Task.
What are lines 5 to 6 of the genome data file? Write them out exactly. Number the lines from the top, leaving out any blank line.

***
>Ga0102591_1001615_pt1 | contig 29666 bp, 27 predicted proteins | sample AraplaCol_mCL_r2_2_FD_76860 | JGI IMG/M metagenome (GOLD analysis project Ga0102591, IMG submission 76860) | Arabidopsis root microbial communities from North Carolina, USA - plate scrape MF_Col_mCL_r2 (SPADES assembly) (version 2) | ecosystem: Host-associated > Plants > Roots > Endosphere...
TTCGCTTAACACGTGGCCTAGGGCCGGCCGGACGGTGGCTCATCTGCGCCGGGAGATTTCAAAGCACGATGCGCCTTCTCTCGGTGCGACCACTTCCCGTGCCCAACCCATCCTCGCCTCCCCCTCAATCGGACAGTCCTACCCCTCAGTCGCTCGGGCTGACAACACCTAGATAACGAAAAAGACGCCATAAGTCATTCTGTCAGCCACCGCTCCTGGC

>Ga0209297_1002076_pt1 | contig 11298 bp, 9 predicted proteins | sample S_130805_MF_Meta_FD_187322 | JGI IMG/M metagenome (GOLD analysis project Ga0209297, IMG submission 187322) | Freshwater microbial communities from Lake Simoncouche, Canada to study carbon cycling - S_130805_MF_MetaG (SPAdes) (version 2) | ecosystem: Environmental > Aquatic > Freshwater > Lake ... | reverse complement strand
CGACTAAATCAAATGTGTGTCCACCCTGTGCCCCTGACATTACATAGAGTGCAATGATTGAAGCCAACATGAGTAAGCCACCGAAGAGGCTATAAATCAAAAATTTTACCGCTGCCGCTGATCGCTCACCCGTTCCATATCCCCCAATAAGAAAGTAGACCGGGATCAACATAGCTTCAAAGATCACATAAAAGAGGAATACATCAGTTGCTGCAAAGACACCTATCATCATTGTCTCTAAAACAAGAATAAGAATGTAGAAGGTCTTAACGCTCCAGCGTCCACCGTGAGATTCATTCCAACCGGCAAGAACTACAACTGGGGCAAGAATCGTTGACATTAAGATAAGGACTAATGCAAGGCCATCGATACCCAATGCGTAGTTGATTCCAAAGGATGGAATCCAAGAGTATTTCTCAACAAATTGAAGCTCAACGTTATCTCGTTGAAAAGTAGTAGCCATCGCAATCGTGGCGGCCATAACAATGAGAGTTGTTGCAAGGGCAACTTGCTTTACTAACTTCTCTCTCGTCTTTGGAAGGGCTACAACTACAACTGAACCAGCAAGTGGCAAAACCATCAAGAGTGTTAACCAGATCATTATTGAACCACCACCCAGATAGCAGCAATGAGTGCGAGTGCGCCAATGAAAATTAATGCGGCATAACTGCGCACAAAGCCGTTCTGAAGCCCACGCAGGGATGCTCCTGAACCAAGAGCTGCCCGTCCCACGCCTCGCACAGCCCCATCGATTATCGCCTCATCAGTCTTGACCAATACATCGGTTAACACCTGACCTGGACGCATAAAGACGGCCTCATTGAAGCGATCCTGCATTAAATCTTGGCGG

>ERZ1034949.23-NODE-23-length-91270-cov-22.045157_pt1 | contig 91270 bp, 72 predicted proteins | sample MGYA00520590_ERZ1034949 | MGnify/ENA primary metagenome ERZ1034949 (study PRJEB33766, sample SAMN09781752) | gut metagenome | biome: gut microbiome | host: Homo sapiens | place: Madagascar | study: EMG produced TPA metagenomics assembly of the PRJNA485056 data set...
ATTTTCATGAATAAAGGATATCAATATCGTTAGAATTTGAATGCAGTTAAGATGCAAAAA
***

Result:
>ERZ1034949.23-NODE-23-length-91270-cov-22.045157_pt1 | contig 91270 bp, 72 predicted proteins | sample MGYA00520590_ERZ1034949 | MGnify/ENA primary metagenome ERZ1034949 (study PRJEB33766, sample SAMN09781752) | gut metagenome | biome: gut microbiome | host: Homo sapiens | place: Madagascar | study: EMG produced TPA metagenomics assembly of the PRJNA485056 data set...
ATTTTCATGAATAAAGGATATCAATATCGTTAGAATTTGAATGCAGTTAAGATGCAAAAA